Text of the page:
Although the legislature might have chosen clearer and more precise language, this fact does not make the statute unconstitutionally vague. We should not invoke the void for vagueness doctrine and loose upon the citizens of this state a flood of pornographic movies whose only purpose is to undermine the moral fiber of our citizens.

GILLESPIE, C.J., and ROBERTSON, J., join in this dissent.

NOTES

[1] See Kingsley Int. Pic, Corp. v. Regents of N.Y.U., 360 U.S. 684, 79 S. Ct. 1362, 3 L. Ed. 1512 (1959); Holmby Productions, Inc. v. Vaughn, 350 U.S. 870, 76 S. Ct. 117, 100 L. Ed. 770 (1955); and Anderson v. City of Hattiesburg, 131 Miss. 216, 94 So. 163 (1922). Other states with statutes similar to ours, predating Miller and not amended in accord with it, have encountered the same difficulty: Louisiana, Tennessee, Georgia, Iowa, North Dakota, Indiana and Massachusetts.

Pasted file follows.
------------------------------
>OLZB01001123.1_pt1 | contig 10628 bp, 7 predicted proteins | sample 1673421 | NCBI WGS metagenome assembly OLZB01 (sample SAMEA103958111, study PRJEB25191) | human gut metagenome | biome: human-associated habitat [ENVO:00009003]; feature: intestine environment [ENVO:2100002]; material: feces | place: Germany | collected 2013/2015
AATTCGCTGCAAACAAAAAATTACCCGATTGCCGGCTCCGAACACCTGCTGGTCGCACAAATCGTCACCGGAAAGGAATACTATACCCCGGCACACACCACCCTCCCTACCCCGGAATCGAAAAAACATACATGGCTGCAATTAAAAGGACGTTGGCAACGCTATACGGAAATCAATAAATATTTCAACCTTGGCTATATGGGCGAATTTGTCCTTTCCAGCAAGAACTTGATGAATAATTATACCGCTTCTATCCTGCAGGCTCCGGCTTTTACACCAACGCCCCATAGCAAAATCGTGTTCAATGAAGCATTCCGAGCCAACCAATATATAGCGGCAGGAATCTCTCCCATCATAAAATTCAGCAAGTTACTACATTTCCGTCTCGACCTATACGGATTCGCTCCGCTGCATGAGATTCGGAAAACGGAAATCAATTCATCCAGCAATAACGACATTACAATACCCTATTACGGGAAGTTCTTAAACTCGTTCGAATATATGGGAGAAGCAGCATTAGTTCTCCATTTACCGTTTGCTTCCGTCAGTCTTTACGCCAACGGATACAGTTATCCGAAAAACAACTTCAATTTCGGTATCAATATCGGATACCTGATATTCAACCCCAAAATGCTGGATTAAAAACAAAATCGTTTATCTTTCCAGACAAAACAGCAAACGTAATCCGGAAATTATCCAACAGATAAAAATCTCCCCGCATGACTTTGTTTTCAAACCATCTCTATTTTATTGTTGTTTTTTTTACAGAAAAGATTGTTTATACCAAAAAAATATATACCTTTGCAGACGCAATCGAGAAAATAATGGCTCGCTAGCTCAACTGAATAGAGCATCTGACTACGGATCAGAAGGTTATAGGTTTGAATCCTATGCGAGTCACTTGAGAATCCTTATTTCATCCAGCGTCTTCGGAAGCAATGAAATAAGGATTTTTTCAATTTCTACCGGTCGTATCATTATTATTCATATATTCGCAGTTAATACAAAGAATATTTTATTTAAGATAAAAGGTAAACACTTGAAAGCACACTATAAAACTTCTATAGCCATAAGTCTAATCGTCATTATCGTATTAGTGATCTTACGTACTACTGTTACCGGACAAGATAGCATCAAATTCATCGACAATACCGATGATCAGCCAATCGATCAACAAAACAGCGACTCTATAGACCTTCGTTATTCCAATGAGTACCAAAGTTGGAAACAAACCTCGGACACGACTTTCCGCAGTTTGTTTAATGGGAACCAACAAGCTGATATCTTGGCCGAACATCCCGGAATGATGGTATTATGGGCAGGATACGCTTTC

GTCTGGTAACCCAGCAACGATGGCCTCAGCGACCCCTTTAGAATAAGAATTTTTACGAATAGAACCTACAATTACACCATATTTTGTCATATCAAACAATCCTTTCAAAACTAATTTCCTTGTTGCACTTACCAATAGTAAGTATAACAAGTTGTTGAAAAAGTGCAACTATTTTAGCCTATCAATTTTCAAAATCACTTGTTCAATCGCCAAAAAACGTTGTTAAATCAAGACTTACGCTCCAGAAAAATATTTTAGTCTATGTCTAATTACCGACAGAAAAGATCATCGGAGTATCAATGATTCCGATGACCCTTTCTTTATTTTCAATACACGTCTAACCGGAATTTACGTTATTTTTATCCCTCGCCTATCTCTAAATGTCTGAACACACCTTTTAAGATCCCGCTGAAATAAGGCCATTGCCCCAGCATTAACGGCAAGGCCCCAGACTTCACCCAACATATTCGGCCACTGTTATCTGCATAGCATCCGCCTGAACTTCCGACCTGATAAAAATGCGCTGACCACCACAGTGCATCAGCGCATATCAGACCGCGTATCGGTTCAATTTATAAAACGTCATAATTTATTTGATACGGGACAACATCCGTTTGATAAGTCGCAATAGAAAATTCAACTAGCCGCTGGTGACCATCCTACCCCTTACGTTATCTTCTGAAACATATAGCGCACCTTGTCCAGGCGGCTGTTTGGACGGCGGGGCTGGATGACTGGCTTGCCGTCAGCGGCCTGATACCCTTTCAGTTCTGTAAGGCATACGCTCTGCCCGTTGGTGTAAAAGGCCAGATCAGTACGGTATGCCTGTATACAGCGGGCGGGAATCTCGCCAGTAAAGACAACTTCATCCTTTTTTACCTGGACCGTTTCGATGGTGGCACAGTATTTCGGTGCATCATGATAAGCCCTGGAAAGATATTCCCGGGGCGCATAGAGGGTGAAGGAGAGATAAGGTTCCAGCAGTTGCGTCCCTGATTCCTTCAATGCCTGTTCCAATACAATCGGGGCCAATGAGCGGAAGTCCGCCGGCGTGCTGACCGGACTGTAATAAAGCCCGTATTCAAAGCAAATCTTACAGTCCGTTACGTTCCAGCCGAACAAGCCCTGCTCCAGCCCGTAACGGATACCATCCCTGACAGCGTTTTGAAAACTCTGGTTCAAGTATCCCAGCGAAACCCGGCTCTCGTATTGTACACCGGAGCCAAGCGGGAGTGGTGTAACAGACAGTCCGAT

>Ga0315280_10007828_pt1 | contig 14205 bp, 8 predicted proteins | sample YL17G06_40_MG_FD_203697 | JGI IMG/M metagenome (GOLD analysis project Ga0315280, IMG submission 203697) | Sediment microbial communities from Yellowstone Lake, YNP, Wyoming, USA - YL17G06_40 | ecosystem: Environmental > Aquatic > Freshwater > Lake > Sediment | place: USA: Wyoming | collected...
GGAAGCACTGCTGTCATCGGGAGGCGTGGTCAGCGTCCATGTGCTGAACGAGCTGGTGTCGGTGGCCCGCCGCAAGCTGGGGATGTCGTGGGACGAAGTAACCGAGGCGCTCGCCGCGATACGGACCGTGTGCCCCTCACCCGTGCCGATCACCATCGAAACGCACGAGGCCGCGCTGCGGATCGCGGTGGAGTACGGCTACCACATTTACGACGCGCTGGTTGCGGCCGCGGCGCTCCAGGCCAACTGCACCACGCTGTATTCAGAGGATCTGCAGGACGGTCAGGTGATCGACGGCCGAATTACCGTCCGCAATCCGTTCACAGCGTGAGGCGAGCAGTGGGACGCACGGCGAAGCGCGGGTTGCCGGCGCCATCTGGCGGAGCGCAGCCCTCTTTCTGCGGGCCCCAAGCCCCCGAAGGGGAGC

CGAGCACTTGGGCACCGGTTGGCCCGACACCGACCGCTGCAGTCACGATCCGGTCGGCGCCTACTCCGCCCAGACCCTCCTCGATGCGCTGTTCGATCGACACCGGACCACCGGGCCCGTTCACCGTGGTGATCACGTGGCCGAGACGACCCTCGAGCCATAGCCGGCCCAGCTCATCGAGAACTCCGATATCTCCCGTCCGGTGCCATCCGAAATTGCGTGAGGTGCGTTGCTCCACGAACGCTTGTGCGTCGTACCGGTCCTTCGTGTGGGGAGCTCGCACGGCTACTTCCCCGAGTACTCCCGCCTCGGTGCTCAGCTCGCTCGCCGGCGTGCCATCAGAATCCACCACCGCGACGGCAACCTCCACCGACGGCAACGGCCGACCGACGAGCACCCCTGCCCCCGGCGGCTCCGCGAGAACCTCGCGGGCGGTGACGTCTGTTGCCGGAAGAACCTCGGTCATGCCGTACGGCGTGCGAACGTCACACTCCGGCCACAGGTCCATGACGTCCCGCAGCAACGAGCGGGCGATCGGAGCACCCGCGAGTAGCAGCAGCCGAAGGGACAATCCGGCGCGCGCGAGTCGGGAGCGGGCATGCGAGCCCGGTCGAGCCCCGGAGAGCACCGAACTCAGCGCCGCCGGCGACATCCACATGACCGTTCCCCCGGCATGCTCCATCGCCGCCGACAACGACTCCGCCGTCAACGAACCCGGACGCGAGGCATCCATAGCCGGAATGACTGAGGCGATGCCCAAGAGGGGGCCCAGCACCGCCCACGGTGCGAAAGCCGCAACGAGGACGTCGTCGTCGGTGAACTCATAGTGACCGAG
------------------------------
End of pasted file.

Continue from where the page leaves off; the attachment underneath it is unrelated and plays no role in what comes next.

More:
[2] The state was granted, over objection of the defendant, an instruction that permitted conviction for exhibiting "an obscene, indecent or immoral picture."